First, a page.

Join the Union?

Discussion in 'Debate & Marathon Threads Archive' started by ACardAttack, Jun 17, 2010.

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  1. UVAgrl928

    UVAgrl928 Habitué

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    Jun 22, 2010

    The teacher I took over for told me to join, and I did without questioning it. She later told me about this time she was accused of child abuse (though she never laid a hand on the student). This was a parent that wanted to work the system. She said that the union was so supportive, she recommends it to everyone.
     
  2. Missy

    Missy Aficionado

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    Jun 23, 2010

    I would absolutely advise you to join. I may be a bit biased, however, as I am beginning the second year of my 2 year term as president of our local association.

    Our association helps members with a wide variety of issues, even if they are not directly related to the contract. I view the association as protecting our right to due process, but not to protect bad or incompetent teachers.

    If you are reaping the benefits of the association work (contract, etc.) you have an obligation to support them, or one day it will be gone.

    If your association is not working as you would like, get involved. Bad things happen when good people do nothing.
     
  3. JustJim

    JustJim Companion

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    Jun 23, 2010

    I'll admit I've had little contact with unions, having grown up in a right-to-work state, but I just don't understand this. It seems you are saying that the union, or members of the union, decided to negotiate these contracts (for everyone) and now feel as if they are owed.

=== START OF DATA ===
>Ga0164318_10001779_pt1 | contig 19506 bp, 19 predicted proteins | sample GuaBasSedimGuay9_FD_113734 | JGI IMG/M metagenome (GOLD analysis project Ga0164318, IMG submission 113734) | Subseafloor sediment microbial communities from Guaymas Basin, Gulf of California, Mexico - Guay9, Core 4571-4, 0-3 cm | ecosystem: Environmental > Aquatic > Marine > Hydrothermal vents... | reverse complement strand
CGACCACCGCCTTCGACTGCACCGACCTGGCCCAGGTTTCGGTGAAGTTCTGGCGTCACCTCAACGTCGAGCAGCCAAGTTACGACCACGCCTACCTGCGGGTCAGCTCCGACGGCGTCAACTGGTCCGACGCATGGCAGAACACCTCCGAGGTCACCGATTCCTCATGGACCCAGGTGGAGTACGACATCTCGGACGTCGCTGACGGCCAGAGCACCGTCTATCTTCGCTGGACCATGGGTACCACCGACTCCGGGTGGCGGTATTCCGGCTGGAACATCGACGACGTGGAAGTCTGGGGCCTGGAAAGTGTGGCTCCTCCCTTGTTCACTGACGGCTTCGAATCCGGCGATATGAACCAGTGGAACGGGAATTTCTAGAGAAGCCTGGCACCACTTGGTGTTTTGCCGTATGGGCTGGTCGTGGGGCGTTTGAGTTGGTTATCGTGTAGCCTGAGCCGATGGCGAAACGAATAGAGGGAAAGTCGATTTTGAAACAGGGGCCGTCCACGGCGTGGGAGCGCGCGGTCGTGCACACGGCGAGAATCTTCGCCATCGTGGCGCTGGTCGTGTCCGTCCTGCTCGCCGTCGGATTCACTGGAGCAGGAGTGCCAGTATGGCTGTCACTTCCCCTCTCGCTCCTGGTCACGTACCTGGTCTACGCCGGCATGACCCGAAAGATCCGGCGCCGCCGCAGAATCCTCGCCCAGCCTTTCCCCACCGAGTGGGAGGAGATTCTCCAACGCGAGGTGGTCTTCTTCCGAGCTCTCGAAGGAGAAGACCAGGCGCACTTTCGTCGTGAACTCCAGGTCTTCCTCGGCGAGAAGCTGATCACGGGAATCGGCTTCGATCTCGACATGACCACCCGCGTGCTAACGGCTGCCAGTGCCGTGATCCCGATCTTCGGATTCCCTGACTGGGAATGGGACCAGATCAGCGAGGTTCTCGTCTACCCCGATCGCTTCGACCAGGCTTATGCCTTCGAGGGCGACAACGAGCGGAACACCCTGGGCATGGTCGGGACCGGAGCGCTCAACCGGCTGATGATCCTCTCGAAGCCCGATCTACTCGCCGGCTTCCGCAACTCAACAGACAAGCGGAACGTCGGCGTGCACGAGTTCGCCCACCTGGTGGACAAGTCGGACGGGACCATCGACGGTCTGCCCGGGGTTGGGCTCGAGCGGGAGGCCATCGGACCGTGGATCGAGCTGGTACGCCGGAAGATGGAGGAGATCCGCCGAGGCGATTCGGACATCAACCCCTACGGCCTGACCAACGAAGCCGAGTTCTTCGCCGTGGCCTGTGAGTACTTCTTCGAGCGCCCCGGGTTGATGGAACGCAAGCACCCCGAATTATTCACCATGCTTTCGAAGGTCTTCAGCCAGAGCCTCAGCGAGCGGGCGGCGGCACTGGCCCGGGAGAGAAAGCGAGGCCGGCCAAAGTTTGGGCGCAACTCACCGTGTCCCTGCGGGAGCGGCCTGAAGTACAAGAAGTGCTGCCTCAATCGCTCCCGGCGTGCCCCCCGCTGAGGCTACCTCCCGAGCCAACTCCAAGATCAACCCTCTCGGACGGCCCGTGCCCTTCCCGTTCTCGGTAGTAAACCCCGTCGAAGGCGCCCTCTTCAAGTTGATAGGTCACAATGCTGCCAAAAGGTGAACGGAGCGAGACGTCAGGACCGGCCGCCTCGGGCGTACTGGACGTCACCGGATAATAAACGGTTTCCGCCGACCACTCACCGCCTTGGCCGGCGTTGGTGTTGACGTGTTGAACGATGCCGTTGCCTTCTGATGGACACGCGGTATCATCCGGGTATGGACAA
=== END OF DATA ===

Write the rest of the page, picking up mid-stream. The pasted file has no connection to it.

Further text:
How are people "obligated" to pay for something they didn't ask for in the first place? What is special about unions? I really don't understand.
     
  4. gizmo2010

    gizmo2010 Rookie

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    Jun 23, 2010

    Imateacher- I have belonged to KEA a few years now and did not realize there was an alternative, less expensive group I could join! I checked out your link and I am impressed. Thank you for the information.
     
  5. mrsc_teaches

    mrsc_teaches Companion

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    Jun 23, 2010

    My famiy was not a union family or anything, but I joined because my options were pay a fee to join or pay a fee to not join.
    Here is the reason why I am happy with my choice.

    I live in one county where my children would attend school (we chose to send them to private) about 6 years ago the teachers association (this county does not have a union) negotiated a new contract which stated over the next 3 years increases would occur at percentage intervals. It was signed by the school board and agreed on by the teachers, SO it should have happened right??? NOPE!!! They had one increase, I believe 3.5% (it was supposed to be 7% over 3 years) and now for the second year they will NOT get a step increase. The local county council decided to drop the funding from the budget.